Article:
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Spreading Across the Nation: Could Milwaukee Try This Approach to Panhandling?

What do you do when you pull up to a red light and see someone asking for money on the corner?

The City of Milwaukee hopes you don't hand over cash, and instead give to a charity. It's an initiative that's been in place almost a year.

Gina Wozniak works at Central Bark, right off one of Milwaukee's most popular panhandling spots. 
 
"I see people hanging out on our corners. Off the freeway ramps. Sometimes in our parking lot. Sometimes on the side of our building," said Wozniak.

It's been a problem at the dog daycare. Dogs and people have been bothered.

"I get customers that come in and say there's someone in the parking lot who's bothering me, or there's someone outside who's making me uncomfortable," said Wozniak.
 
Wozniak says they've found garbage, clothes, needles, and people on their front stoop.

Last year Milwaukee came up with a solution asking people to keep the change. Signs have been been posted on street corners that often host panhandlers since spring. They are up at the same intersection as the Central Bark. 

"It doesn't help to give someone a dollar or two at a time. It's better they come in and work with them get treatment on whatever there problem is," said Alderman Terry Witkowski, District 13.

Witkowski proposed the "Keep the Change" initiative after his constituents informed him of a panhandling problem. 

"Keep the Change" encourages people to give money to charities, not individual panhandlers. The city offers resources on their website.

Milwaukee just passed a new ordinance in October, banning loitering on some medians across the city. Loitering is not allowed on medians less than five feet, but CBS 58 found many panhandlers on the medians, right next to "Keep the Change" signs. It begs the question, "Is this the right approach?"

CBS 58 asked police and city officials if Milwaukee's panhandling efforts are working. "Keep the Change" is difficult to measure, but the city is asking nearby businesses and neighbors if they've seen a difference on street corners.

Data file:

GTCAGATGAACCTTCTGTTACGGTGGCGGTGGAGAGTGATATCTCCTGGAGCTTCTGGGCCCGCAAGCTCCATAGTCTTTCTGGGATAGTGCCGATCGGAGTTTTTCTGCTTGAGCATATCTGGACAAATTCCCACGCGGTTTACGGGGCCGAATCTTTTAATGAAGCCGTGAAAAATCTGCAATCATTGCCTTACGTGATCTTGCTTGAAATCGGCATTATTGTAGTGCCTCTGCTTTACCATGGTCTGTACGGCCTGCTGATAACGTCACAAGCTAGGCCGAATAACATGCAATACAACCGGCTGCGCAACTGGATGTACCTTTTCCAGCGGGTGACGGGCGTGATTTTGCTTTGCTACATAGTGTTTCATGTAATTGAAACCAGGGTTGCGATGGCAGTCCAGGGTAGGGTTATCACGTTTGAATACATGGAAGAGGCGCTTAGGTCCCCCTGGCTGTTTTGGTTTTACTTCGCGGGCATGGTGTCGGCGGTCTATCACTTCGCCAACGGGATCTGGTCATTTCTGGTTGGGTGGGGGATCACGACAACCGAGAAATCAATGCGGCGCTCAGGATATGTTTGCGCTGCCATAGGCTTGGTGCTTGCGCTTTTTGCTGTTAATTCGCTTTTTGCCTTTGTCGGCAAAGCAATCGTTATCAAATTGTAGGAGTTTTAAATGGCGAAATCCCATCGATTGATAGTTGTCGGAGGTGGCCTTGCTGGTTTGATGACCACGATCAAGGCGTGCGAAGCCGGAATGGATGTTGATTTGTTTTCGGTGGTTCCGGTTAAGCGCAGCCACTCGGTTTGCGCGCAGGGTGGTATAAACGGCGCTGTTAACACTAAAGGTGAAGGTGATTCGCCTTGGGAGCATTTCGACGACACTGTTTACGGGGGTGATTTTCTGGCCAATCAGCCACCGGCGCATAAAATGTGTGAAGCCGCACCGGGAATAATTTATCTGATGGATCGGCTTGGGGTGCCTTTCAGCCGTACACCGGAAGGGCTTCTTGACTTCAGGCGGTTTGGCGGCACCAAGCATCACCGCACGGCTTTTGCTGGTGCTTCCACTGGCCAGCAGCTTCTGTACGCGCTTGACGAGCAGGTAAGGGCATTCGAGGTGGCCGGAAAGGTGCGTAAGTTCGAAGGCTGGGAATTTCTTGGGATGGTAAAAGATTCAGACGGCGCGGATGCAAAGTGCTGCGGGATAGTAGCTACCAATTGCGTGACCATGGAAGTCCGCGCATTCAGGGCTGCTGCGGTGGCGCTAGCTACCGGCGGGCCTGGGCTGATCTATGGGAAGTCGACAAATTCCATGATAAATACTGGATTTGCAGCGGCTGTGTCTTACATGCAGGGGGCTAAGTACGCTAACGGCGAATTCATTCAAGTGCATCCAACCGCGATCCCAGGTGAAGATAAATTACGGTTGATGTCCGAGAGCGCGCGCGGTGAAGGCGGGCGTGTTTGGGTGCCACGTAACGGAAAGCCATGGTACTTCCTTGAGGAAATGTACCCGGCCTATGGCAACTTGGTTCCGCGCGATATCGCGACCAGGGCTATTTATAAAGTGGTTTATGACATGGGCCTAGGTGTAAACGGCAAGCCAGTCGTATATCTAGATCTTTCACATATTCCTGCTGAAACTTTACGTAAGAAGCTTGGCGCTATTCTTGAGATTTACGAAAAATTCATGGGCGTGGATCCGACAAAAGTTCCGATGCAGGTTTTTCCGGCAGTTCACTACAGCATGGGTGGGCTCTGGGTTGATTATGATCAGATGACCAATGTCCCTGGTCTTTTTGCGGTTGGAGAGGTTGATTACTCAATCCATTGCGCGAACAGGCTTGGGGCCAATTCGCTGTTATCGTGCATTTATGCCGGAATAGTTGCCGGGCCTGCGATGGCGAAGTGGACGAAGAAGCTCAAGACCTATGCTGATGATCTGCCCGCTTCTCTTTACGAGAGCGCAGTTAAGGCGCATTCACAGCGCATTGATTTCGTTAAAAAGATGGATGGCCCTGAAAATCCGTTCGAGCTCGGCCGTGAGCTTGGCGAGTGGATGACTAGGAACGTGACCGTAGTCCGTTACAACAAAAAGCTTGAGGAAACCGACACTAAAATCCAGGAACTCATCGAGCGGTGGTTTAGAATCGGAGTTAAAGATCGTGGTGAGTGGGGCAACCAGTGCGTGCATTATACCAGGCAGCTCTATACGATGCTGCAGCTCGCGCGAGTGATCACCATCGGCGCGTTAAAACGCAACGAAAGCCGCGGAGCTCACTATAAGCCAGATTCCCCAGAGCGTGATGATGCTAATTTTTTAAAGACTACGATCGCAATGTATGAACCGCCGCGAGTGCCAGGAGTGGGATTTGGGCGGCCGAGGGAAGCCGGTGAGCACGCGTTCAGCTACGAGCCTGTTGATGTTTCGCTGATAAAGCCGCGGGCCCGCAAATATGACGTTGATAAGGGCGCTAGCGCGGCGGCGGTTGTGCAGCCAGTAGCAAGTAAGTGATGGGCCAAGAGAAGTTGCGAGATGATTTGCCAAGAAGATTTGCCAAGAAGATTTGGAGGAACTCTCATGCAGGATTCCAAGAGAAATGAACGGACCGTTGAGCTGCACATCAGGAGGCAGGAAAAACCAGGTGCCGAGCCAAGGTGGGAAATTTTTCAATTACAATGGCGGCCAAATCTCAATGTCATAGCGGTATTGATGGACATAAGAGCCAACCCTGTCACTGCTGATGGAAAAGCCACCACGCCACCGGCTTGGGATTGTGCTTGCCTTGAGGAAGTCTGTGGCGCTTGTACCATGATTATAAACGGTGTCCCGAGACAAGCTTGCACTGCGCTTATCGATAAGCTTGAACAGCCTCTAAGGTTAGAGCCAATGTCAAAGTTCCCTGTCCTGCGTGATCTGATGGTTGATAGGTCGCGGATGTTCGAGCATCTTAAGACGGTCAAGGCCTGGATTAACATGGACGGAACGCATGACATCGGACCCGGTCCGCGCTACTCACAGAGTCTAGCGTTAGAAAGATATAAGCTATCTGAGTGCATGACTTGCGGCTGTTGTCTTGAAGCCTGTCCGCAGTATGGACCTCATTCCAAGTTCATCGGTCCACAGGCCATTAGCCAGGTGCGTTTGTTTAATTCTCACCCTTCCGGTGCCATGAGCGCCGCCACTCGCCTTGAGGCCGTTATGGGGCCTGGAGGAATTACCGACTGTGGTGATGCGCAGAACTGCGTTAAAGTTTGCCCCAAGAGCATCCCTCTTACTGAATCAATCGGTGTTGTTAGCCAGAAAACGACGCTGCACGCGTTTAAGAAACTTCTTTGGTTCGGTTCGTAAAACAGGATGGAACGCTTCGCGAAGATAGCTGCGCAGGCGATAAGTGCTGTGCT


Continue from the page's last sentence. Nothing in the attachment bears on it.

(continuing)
Milwaukee Police don't have citation numbers to provide. The ordinance for city medians went into effect less than two weeks ago, on October 28th.

A handful of cities have tried something different. Chicago, Seattle, Honolulu, Anchorage, Austin, Denver have all taken part in a unique program. The idea started in Albuquerque, by their mayor, Richard Berry. 

"I was driving home from lunch, and I saw a fellow with a sign saying, 'I need a job,' and we've all seen that in our communities. I came back, talked to my chief of staff, and said, 'Okay, the man needs a job let's give him a job,'" said Berry.

The program is called "There's a Better Way." It started about a year ago. 

"...to try to get panhandlers off the corner, and we're doing it by offering them employment for the day. Nine dollars cash, and we work with city employees and non-profits to pull weeds, pick up trash. We've beautified over 250 city blocks so far," said Berry.

A truck drives around to pick panhandlers up off the streets. They are paid nine dollars an hour, and when the day is done, they're paid cash. They're also connected to mental health and substance abuse treatment. CBS 58 spoke with Mayor Barry in Albuquerque over Skype.
 
"We went and took an old van out of our motor pool; an old 2006 Dodge. It wasn't being used for anything else. We wrapped it, made sure the breaks and everything else was safe. We took $50,000 and gave it to a local non-profit called St. Martins Hospitality Center. They act as the fiscal agent and also run the program for us, and we got started. We called it a pilot project 2 days a week. Now we've doubled it to four days a week, and we're looking at the next logical steps in Albuquerque," said Berry.

Mayor Berry says the program will continue to run as long as it is working. So far, 180 people have gotten permanent employment, and 136 have received help.

Albuquerque's "There's a Better Way" program started by budgeting $50,000 from the city's budget. After the program's success, $181,000 was allocated in this year's budget.

CBS 58 asked Alderman Witkowski if "There's a Better Way" could this work in Milwaukee. He blames politics in the state capitol for cutting the city budge, and says Milwaukee simply can't fund something like the program in Albuquerque. 

Mayor Berry believes it's worth looking into as a long term solution. 

"We're telling folks there's a better way than handing 5 bucks out your window for someone to maybe buy drugs or alcohol with. Why don't we have more of a collective impact as a city. Let's give people people a day job, the dignity of work, and let them know that we believe in them and see them as members of our community," said Berry.

For more information on "There's a Better Way," visit the City of Albuquerque's website.
 

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